POS Systems are Hackers Favorite
Point of Sales (PoS) systems have been one of the favorite targets of hackers for a number of reasons: the high value of the data being processed, the ease of access to the data and the commonly available network connectivity to send data out. Like many other systems, PoS probably was initially designed at a time when there were fewer security incidents and had higher priority goals like more functionalities, ease-of-use and lower cost.
Credit card or debit card numbers in the PoS systems are what hackers usually go after. In the underground market, these numbers can be sold from a few dollars to more than $100 a piece. The stolen numbers are then used to create counterfeit cards or to directly purchase goods from online stores. Hackers can make a profit if they find a way to harvest those credit card numbers at scale.
We’ve seen plenty of PoS hacking activities in the past, especially in the retailer and restaurant industries. Notable examples of such activities in retailers include the Target data breach in 2013 and the Home Depot data breach in 2014. In both cases, the retailers had to spend millions of dollars for an internal investigation, to settle with the banks and to settle with impacted customers. Examples of those in restaurants include the data breaches of P.F.Chang’s in 2014, and that of Wendy’s in 2015, though they made fewer headlines because of the smaller scale of the breaches.
Often the hacker’s campaign includes the following common steps: planting malware inside a victim’s network, collecting the card data from Point of Sales terminals/servers, and then sending that data out to a server controlled by hackers. For the first step, hackers can use common malware infection methods such as remote or direct access; for the second step, their techniques include RAM scrapers, network sniffers, and database theft, among others.
Once the hackers successfully collect the card data, it is critical for them to send the data out. Example methods include carrying the data out with a USB disk if they have physical access to the PoS, sending out emails or sending out to FTP/HTTP servers. They can also send the data out using DNS with a method called DNS tunneling, where sensitive data can be transported using the subdomain portions of a DNS query.
New PoS Malware that Uses DNS Tunneling
Off-the-shelf, ready-to-use DNS tunneling software such as Iodine and DNSCat is already available. Recently, security researchers found a new family of PoS malware called “UDPoS” that uses DNS tunneling to pass credit card data to ns[.]service-logmeln[.]network. (For a more detailed description, see https://blogs.forcepoint.com/security-labs/udpos-exfiltrating-credit-card-data-dns).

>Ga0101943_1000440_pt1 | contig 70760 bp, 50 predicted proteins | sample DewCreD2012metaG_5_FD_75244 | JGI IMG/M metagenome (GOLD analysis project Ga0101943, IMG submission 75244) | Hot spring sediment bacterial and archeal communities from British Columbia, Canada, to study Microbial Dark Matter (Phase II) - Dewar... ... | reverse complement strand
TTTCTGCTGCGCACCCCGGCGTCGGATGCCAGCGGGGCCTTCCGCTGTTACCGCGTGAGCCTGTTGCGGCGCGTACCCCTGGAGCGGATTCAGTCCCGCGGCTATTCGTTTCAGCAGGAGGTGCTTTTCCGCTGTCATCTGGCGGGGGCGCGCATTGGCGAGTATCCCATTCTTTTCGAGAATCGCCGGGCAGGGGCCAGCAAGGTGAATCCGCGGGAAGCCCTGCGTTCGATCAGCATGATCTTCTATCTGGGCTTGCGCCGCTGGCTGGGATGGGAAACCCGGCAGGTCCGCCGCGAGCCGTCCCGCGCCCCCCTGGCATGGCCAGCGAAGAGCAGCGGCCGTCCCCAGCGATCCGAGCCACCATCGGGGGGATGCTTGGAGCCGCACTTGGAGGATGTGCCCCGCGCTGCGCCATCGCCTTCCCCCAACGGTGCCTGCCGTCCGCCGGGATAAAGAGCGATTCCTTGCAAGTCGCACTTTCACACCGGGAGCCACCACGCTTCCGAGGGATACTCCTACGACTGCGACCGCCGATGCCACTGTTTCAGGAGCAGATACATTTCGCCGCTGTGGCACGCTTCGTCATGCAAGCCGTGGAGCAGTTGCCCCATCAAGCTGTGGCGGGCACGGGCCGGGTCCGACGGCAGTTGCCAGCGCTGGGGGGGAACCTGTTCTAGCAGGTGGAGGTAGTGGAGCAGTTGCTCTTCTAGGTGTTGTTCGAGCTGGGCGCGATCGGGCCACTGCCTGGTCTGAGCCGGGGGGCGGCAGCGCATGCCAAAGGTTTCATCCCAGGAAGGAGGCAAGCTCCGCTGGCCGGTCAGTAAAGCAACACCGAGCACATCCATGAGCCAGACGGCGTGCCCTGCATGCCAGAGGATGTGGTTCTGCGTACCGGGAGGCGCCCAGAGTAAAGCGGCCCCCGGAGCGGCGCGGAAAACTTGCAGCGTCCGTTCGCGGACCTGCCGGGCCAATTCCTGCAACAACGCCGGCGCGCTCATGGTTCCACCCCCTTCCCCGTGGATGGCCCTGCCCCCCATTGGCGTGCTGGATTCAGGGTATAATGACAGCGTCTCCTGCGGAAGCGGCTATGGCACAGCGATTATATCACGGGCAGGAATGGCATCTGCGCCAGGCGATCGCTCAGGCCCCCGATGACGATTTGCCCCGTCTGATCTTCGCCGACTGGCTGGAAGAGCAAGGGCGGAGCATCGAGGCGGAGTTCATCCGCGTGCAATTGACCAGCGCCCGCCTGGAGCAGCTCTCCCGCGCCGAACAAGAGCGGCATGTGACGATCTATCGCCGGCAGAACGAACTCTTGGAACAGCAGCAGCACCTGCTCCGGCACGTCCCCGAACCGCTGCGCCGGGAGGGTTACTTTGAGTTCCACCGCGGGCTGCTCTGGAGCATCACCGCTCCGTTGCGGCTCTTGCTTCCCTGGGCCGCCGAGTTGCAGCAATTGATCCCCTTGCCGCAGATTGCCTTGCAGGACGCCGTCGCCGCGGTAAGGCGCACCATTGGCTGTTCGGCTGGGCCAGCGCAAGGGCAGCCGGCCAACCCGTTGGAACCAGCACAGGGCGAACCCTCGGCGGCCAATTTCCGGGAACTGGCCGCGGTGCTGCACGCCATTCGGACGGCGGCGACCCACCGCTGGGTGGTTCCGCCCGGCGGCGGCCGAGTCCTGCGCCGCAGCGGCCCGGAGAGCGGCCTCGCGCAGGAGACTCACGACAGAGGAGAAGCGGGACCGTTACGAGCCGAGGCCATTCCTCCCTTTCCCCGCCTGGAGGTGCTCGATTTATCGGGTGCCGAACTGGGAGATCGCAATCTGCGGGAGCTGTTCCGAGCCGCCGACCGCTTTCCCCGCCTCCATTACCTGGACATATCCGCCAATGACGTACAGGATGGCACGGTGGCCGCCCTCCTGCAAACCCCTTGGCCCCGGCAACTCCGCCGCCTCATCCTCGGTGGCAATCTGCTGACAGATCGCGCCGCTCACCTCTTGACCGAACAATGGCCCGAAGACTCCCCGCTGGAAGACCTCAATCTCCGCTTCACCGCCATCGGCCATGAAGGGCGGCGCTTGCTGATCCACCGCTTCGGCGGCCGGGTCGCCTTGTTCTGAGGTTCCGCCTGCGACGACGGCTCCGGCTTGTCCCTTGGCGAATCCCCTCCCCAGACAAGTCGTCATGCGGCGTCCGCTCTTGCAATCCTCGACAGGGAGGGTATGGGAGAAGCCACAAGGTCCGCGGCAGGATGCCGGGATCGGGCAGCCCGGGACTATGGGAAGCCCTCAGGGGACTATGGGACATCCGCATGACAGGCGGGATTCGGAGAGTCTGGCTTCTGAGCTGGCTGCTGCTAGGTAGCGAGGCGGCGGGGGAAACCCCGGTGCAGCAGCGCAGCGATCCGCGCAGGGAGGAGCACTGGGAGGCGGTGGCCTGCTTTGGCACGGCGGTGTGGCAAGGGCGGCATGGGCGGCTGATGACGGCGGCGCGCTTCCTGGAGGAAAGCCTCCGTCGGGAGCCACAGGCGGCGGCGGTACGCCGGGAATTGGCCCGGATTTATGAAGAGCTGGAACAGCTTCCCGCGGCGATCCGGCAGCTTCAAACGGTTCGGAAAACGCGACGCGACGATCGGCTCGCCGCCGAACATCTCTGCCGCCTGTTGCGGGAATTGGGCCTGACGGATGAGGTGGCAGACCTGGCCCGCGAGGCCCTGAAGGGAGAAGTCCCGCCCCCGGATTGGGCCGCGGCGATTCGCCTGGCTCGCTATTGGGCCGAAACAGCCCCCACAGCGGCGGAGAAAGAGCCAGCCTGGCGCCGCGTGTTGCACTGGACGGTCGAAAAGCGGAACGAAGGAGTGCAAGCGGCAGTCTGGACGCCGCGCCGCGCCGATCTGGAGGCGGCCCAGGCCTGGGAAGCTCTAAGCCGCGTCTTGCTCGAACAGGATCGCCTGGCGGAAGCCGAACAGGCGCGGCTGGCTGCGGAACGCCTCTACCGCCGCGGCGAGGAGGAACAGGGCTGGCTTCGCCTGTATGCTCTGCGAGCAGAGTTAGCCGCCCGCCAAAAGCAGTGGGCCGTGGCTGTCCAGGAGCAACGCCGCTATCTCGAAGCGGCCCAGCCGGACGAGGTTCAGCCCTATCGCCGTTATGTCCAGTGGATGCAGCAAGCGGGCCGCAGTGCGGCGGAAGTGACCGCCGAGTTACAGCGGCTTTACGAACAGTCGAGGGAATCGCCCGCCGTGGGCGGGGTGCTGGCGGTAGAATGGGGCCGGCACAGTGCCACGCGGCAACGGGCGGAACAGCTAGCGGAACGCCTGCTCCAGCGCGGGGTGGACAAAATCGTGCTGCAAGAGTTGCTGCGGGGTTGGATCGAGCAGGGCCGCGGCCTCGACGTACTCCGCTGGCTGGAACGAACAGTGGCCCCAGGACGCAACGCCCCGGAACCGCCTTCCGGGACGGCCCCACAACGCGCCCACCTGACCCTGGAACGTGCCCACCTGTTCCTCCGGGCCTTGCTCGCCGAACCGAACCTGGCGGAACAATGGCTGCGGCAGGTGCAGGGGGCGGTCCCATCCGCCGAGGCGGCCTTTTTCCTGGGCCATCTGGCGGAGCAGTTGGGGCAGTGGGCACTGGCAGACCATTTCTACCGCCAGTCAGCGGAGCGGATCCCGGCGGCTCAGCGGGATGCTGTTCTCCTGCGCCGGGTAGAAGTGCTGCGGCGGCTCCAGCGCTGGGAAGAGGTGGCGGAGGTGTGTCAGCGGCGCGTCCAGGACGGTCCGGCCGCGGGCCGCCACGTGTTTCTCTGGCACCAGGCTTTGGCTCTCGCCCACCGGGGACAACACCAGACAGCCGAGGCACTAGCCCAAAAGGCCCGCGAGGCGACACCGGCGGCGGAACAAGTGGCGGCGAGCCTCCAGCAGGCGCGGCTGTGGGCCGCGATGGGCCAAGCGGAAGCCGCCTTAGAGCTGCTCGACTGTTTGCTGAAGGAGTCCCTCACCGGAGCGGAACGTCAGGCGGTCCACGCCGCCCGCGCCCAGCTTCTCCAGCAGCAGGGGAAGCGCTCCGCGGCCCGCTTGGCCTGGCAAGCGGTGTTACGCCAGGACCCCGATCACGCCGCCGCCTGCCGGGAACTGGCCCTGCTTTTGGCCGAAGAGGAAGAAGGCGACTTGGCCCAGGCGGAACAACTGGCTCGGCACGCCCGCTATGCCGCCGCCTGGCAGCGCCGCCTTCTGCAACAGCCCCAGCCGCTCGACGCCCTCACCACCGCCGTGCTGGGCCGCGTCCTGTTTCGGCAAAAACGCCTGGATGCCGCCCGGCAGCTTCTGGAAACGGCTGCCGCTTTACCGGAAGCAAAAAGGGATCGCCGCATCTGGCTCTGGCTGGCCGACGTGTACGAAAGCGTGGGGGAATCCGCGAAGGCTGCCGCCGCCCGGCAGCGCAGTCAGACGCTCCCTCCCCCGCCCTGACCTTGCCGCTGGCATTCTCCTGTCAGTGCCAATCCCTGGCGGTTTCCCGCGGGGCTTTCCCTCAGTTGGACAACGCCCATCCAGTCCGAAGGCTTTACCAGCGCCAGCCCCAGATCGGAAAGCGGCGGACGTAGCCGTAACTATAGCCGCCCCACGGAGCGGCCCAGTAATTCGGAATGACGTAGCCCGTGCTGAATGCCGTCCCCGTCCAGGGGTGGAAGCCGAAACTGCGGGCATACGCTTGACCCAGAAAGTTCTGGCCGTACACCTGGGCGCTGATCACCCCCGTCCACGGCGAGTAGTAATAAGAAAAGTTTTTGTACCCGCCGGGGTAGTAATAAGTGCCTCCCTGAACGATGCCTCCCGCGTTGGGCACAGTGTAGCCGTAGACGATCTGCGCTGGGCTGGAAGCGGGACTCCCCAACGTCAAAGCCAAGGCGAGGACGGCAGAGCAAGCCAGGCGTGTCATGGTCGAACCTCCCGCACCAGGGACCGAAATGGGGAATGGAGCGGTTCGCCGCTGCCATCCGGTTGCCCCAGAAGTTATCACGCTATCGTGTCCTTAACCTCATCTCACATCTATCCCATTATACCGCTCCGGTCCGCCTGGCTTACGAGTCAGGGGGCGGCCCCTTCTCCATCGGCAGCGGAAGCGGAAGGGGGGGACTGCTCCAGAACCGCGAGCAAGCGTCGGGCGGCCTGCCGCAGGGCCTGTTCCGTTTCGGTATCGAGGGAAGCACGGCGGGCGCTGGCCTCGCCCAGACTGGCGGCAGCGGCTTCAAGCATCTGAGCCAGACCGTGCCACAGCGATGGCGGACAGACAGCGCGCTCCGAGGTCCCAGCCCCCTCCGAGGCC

Based on the sample data, it is clear that the data was encrypted and there was no signature in the data itself. Thus, any signature-based-method, a common tactic to detect DNS tunnels, would fail to detect such data exfiltration. Enterprises cannot simply block the DNS protocol or port because DNS is a critical network infrastructure service. While blocking ns[.]service-logmeln[.]network would work for the sample data, hackers can simply change the domain name of their servers or even use advanced techniques such as DGA (Domain Generation Algorithm) to hide their server behind thousands of fake domain names, making blacklist-based blocking mechanisms ineffective.
Stopping PoS Attacks and DNS Tunneling
Fortunately, there is a method to detect such malicious activity—behavior-based anomaly detection in DNS. Even though the queries used by UDPoS are legitimate DNS queries, they behave quite differently than normal DNS queries in that they have very different lexical features. Giving an example, the following is one of the queries this malware generates: e8cdf1ce69ec8ac.bin.92753b5792ad47766fc0a6dc225d18[.]a0c4fce0ec0dc142692045ff94b8a9[.]d4641f118d09d2778136de79d6bebb[.]a1cad77d94396dd5550a344ddec895[.]ns[.]service-logmeln[.]network (credit: our colleagues in forcepoint)
Infoblox’s product line Threat Insight was built to detect such malicious activities in DNS traffic. Not only is it trained with trillions of real DNS queries, it is also directly integrated with Infoblox DNS products. Running on-premises or in-the-cloud, Threat Insight can detect data exfiltration over DNS tunneling as used by UDPoS. Infoblox Threat Insight can be deployed off-the-shelf without any special product configuration due to its artificial intelligence and machine learning algorithms. In a test case involving UDPoS on a network equipped with Threat Insight, Threat Insight detected the UDPoS activity as malicious after 7 to 44 queries (in different query configurations). Infoblox’s DNS firewall to block all future UDPoS communications based on the detections. This makes hackers’ lives miserable as their attempts would fail before significant amounts of data are exfiltrated. In addition, cloud-based Threat Insight can also detect DGA, Fast Flux (another blacklist evading technique). For details of DNSMessenger, see http://blog.talosintelligence.com/2017/03/dnsmessenger.html.
Infoblox offers a suite of security products including signature-based Advanced DNS Protection, advanced Threat Intelligence, and Threat Insight, as part of the ActiveTrust® and ActiveTrust® Cloud solutions. Together, these security products monitor DNS traffic at different checkpoints and disrupt malware communications. For more information, please visit infoblox.com.